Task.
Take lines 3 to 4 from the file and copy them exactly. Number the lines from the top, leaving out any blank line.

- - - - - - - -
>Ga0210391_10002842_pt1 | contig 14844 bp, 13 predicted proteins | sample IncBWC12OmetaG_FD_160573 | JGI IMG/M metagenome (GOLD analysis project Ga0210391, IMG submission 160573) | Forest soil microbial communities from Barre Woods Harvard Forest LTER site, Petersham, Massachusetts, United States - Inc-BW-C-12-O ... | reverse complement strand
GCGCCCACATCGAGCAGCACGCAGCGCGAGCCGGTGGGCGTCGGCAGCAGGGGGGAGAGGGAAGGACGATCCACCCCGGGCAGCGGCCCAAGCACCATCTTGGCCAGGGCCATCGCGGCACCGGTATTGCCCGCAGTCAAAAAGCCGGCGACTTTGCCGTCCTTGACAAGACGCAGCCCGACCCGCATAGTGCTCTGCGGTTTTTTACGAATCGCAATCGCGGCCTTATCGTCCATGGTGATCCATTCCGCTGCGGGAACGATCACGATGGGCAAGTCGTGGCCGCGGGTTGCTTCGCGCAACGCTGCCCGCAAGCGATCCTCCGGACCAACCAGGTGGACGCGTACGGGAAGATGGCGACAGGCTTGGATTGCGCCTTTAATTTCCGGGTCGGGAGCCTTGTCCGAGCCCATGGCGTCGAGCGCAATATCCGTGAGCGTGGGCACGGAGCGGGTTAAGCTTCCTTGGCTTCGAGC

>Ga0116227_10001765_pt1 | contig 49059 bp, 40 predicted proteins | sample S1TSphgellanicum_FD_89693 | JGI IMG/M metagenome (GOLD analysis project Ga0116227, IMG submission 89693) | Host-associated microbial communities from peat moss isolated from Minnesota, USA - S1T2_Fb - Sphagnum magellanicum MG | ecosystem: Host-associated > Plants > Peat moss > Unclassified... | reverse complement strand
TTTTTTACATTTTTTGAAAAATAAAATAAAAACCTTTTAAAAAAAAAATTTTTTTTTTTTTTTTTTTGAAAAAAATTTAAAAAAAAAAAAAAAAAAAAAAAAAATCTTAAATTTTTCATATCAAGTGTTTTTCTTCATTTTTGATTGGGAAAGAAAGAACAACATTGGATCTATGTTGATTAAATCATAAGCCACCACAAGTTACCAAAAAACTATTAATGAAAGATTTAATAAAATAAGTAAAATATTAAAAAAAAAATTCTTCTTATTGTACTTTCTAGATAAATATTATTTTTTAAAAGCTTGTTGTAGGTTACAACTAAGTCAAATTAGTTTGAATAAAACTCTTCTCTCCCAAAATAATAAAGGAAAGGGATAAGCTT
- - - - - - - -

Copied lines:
>Ga0116227_10001765_pt1 | contig 49059 bp, 40 predicted proteins | sample S1TSphgellanicum_FD_89693 | JGI IMG/M metagenome (GOLD analysis project Ga0116227, IMG submission 89693) | Host-associated microbial communities from peat moss isolated from Minnesota, USA - S1T2_Fb - Sphagnum magellanicum MG | ecosystem: Host-associated > Plants > Peat moss > Unclassified... | reverse complement strand
TTTTTTACATTTTTTGAAAAATAAAATAAAAACCTTTTAAAAAAAAAATTTTTTTTTTTTTTTTTTTGAAAAAAATTTAAAAAAAAAAAAAAAAAAAAAAAAAATCTTAAATTTTTCATATCAAGTGTTTTTCTTCATTTTTGATTGGGAAAGAAAGAACAACATTGGATCTATGTTGATTAAATCATAAGCCACCACAAGTTACCAAAAAACTATTAATGAAAGATTTAATAAAATAAGTAAAATATTAAAAAAAAAATTCTTCTTATTGTACTTTCTAGATAAATATTATTTTTTAAAAGCTTGTTGTAGGTTACAACTAAGTCAAATTAGTTTGAATAAAACTCTTCTCTCCCAAAATAATAAAGGAAAGGGATAAGCTT